In the subset of adolescents with data on sexual orientation identity and sexual contact (sample C), those who had same-sex sexual contacts had 48.3 (95% CI: 38.6 to 60.6) times the odds of reporting sexual minority orientation identity relative to peers with only opposite-sex sexual contacts. Among those with same-sex sexual contacts, the proportion of adolescents reporting they were heterosexual declined from 41.9% in 2009 to 26.4% in 2017 (ME: −2.42 pp per year; 95% CI: −3.88 to −0.97; Fig 1C, Tables 6 and 7). There were no changes in the proportion reporting they were gay or lesbian (11.5% in 2009 and 13.8% in 2017; ME: 0.45 pp per year; 95% CI: −0.53 to 1.44 pp) or not sure of their sexual orientation (12.5% in 2009 and 16.0% in 2017; ME: 0.02 pp per year; 95% CI: −1.14 to 1.19 pp). There were increases in the proportion of adolescents who reported identifying as bisexual from 34.1% in 2009 to 43.7% in 2017, a 28% relative increase (ME: 2.01 pp per year; 95% CI: 0.73 to 3.30 pp).

TABLE 6

Changes in Reported Alignment of Sexual Orientation Identity and Sex of Sexual Contacts Over Time: 2009–2017

HeterosexualGay or LesbianBisexualNot SureAny Sexual Minority (Gay, Lesbian, Bisexual, or Not Sure)
% (95% CI)% (95% CI)% (95% CI)% (95% CI)% (95% CI)
All sexually active adolescents (N = 20 655)      
 2009 94.1 (92.8 to 95.4) 0.9 (0.5 to 1.4) 3.7 (3.0 to 4.3) 1.3 (0.6 to 2.0) 5.9 (4.6 to 7.2) 
 2011 92.1 (90.3 to 93.8) 1.8 (1.1 to 2.4) 4.2 (3.0 to 5.3) 2.0 (1.0 to 3.0) 7.9 (6.2 to 9.7) 
 2013 89.6 (87.8 to 91.4) 2.5 (1.6 to 3.5) 5.0 (3.7 to 6.3) 2.9 (2.0 to 3.7) 10.4 (8.6 to 12.2) 
 2015 87.5 (84.8 to 90.1) 2.8 (1.8 to 3.9) 8.2 (5.9 to 10.4) 1.6 (0.8 to 2.3) 12.5 (9.9 to 15.2) 
 2017 86.9 (85.0 to 88.8) 2.3 (1.3 to 3.3) 7.5 (6.0 to 9.0) 3.3 (2.2 to 4.4) 13.1 (11.2 to 15.0) 
Sexually active adolescents with any same-sex sexual contact (N = 2200)      
 2009 41.9 (32.0 to 51.9) 11.5 (5.8 to 17.2) 34.1 (27.6 to 40.6) 12.5 (4.1 to 20.9) 58.1 (48.1 to 68.0)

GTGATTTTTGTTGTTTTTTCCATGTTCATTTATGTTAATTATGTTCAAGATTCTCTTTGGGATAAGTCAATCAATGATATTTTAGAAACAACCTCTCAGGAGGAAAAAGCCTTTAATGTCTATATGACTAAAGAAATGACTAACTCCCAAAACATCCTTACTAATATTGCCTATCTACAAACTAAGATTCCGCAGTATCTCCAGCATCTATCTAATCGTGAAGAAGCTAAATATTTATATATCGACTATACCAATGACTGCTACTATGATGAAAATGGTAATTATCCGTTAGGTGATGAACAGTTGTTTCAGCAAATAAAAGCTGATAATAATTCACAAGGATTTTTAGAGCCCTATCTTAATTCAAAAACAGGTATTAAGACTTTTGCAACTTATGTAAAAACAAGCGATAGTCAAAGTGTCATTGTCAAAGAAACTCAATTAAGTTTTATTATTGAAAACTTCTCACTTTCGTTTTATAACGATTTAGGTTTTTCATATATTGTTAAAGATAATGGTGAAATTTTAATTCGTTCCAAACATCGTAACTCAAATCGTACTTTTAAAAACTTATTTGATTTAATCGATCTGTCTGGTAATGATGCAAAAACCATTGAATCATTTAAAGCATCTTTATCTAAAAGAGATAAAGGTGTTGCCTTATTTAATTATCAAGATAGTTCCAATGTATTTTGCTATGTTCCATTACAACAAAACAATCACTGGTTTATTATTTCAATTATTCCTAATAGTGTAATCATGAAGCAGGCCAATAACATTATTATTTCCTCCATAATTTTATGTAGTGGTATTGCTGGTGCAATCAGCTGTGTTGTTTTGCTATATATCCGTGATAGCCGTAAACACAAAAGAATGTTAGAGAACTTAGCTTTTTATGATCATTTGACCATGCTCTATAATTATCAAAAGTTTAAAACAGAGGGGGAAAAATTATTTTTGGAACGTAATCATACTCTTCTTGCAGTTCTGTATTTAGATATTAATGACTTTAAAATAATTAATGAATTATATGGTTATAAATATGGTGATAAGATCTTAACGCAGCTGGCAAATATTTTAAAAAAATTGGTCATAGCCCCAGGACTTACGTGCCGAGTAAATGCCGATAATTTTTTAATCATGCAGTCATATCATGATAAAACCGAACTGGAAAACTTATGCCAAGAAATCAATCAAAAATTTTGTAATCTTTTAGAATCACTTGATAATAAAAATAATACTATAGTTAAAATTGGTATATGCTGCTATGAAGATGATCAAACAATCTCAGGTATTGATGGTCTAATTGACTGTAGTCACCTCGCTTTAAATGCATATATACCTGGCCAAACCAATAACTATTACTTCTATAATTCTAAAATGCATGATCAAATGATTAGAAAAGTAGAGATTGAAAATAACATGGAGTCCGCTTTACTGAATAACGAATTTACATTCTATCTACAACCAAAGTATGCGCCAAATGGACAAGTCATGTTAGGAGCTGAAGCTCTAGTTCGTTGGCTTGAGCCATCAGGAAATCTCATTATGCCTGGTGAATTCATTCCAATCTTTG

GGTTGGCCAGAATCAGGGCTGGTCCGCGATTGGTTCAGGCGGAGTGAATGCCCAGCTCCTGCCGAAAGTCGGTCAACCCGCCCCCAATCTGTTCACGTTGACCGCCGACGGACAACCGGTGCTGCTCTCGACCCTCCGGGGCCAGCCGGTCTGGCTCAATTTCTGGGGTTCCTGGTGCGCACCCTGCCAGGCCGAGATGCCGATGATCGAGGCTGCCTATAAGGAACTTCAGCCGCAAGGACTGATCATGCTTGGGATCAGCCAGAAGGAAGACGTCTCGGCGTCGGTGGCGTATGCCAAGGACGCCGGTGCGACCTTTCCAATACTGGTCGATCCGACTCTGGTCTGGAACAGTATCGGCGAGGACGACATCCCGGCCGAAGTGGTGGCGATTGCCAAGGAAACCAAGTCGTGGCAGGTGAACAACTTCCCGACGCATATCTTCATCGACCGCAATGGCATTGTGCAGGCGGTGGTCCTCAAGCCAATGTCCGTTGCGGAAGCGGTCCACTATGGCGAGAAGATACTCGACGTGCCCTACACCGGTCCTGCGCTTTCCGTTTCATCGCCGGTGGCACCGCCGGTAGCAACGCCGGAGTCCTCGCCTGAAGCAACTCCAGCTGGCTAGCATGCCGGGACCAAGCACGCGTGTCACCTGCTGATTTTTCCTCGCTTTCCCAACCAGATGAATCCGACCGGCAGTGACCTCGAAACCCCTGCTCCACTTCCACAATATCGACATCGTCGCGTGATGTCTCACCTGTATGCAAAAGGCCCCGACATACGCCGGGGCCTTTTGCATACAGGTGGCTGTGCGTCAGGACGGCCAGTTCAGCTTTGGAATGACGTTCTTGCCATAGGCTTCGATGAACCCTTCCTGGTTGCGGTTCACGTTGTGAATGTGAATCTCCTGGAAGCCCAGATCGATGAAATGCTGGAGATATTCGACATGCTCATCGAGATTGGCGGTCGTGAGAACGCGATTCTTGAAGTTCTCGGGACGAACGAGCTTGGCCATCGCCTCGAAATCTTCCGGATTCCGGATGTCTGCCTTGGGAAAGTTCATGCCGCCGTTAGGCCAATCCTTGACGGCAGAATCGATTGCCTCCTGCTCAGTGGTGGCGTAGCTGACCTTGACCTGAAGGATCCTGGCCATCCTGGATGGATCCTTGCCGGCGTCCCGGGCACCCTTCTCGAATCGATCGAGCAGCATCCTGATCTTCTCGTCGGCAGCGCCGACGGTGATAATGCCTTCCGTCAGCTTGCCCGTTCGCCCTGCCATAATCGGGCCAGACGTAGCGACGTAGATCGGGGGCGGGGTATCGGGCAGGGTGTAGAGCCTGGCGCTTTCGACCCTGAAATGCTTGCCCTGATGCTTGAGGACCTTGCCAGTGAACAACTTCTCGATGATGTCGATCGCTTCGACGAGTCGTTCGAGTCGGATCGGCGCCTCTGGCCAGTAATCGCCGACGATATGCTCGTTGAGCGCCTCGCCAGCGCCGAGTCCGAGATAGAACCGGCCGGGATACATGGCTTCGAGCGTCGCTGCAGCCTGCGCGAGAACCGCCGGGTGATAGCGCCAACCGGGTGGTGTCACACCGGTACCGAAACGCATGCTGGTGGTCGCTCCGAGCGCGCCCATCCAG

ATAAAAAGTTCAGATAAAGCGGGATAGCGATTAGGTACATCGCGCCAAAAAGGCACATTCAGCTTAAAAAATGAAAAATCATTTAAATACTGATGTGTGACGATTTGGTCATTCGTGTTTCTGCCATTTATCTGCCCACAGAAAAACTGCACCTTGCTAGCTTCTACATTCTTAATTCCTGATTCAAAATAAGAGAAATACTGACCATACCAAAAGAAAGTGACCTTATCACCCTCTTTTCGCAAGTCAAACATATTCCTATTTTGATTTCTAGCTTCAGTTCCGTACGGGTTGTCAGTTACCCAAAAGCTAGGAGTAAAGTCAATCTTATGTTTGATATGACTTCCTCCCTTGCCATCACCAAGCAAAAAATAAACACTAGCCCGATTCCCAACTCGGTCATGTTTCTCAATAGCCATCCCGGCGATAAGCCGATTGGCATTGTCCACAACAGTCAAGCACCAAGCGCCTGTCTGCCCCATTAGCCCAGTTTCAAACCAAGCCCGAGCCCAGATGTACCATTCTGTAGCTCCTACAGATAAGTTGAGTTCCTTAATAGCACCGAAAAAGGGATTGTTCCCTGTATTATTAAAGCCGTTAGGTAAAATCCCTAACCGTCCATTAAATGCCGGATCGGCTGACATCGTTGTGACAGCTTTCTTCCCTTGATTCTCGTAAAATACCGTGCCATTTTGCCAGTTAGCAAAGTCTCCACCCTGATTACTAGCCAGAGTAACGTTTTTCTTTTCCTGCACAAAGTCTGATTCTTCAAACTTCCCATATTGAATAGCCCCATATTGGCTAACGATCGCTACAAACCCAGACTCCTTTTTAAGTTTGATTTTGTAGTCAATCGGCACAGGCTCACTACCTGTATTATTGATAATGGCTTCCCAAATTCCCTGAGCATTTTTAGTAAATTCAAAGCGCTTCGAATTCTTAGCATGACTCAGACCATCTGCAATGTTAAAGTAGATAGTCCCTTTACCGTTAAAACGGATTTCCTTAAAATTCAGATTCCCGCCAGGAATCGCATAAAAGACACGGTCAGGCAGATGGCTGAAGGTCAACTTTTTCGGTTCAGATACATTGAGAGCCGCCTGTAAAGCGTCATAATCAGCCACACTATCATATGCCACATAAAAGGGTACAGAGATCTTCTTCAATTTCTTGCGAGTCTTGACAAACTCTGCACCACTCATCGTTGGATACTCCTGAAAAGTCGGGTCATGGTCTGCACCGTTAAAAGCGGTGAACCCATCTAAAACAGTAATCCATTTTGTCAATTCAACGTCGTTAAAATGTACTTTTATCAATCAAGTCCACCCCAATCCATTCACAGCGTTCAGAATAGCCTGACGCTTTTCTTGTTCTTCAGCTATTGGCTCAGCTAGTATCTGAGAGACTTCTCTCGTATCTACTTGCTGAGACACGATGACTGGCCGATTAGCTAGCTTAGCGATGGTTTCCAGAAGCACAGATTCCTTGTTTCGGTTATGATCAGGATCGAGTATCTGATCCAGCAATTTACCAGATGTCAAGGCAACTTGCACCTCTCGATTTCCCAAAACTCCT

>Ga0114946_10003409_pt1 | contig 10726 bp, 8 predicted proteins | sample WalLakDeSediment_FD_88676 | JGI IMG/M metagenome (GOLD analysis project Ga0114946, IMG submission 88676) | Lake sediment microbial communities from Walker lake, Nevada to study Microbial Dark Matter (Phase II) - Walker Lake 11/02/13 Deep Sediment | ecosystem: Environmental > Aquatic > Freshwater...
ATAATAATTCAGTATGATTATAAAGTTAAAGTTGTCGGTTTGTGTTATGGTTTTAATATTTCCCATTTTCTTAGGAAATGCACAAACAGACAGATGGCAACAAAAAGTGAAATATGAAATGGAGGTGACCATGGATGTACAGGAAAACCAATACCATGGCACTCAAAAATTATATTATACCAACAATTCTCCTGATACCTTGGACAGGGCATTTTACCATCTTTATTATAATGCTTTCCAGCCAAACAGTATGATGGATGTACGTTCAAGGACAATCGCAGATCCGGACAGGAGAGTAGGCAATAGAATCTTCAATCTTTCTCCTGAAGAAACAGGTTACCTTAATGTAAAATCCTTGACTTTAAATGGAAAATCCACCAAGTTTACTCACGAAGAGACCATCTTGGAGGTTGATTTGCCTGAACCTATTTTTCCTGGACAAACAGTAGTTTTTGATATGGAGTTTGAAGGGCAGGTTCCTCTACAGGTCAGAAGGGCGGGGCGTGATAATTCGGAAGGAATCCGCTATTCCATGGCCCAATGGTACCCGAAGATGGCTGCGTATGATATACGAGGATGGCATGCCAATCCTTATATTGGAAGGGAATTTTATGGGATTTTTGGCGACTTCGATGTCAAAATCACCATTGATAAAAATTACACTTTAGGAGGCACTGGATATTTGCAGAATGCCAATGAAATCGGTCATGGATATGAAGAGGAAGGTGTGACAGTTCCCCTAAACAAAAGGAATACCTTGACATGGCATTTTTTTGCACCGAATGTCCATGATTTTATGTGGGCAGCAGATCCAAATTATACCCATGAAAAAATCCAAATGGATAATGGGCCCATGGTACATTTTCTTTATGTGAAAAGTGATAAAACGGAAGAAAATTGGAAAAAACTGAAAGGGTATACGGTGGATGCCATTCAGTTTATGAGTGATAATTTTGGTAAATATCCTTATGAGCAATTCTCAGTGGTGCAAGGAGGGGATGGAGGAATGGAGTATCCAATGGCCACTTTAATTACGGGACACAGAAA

2011 41.1 (31.6 to 50.6) 15.8 (9.5 to 22.1) 31.1 (21.1 to 41.1) 12.0 (4.6 to 19.3) 58.9 (49.4 to 68.4) 
 2013 35.1 (27.5 to 42.7) 19.1 (12.1 to 26.0) 33.0 (24.5 to 41.6) 12.8 (6.6 to 19.0) 64.9 (57.3 to 72.5) 
 2015 22.9 (18.0 to 27.9) 23.3 (15.5 to 31.1) 48.1 (41.1 to 55.1) 5.6 (2.9 to 8.3) 77.1 (72.1 to 82.0) 
 2017 26.4 (20.2 to 32.6) 13.8 (7.2 to 20.4) 43.7 (36.0 to 51.4) 16.0 (8.5 to 23.5) 73.6 (67.4 to 79.8) 
Sexually active adolescents with only opposite-sex sexual contact (N = 18 455)      
 2009 97.9 (97.4 to 98.5) 0.1 (<0.1 to 0.3) 1.5 (1.0 to 2.0) 0.5 (0.1 to 0.8) 2.1 (1.5 to 2.6) 
 2011 96.8 (95.7 to 98.0) 0.5 (0.2 to 0.8) 1.6 (1.0 to 2.3) 1.1 (0.3 to 1.8) 3.2 (2.0 to 4.3) 
 2013 95.4 (94.3 to 96.7) 0.8 (0.2 to 1.3) 2.0 (1.3 to 2.7) 1.8 (1.0 to 2.6) 4.6 (3.4 to 5.7) 
 2015 95.6 (94.2 to 96.9) 0.2 (<0.1 to 0.5) 3.1 (1.8 to 4.4) 1.0 (0.4 to 1.6) 4.4 (3.1 to 5.7) 
 2017 95.2 (94.0 to 96.5) 0.7 (0.3 to 1.1) 2.5 (1.9 to 3.2) 1.5 (0.5 to 2.5) 4.8 (3.5 to 6.0) 
HeterosexualGay or LesbianBisexualNot SureAny Sexual Minority (Gay, Lesbian, Bisexual, or Not Sure)
% (95% CI)% (95% CI)% (95% CI)% (95% CI)% (95% CI)
All sexually active adolescents (N = 20 655)      
 2009 94.1 (92.8 to 95.4) 0.9 (0.5 to 1.4) 3.7 (3.0 to 4.3) 1.3 (0.6 to 2.0) 5.9 (4.6 to 7.2) 
 2011 92.1 (90.3 to 93.8) 1.8 (1.1 to 2.4) 4.2 (3.0 to 5.3) 2.0 (1.0 to 3.0) 7.9 (6.2 to 9.7) 
 2013 89.6 (87.8 to 91.4) 2.5 (1.6 to 3.5) 5.0 (3.7 to 6.3) 2.9 (2.0 to 3.7) 10.4 (8.6 to 12.2) 
 2015 87.5 (84.8 to 90.1) 2.8 (1.8 to 3.9) 8.2 (5.9 to 10.4) 1.6 (0.8 to 2.3) 12.5 (9.9 to 15.2) 
 2017 86.9 (85.0 to 88.8) 2.3 (1.3 to 3.3) 7.5 (6.0 to 9.0) 3.3 (2.2 to 4.4) 13.1 (11.2 to 15.0) 
Sexually active adolescents with any same-sex sexual contact (N = 2200)      
 2009 41.9 (32.0 to 51.9) 11.5 (5.8 to 17.2) 34.1 (27.6 to 40.6) 12.5 (4.1 to 20.9) 58.1 (48.1 to 68.0) 
 2011 41.1 (31.6 to 50.6) 15.8 (9.5 to 22.1) 31.1 (21.1 to 41.1) 12.0 (4.6 to 19.3) 58.9 (49.4 to 68.4) 
 2013 35.1 (27.5 to 42.7) 19.1 (12.1 to 26.0) 33.0 (24.5 to 41.6) 12.8 (6.6 to 19.0) 64.9 (57.3 to 72.5)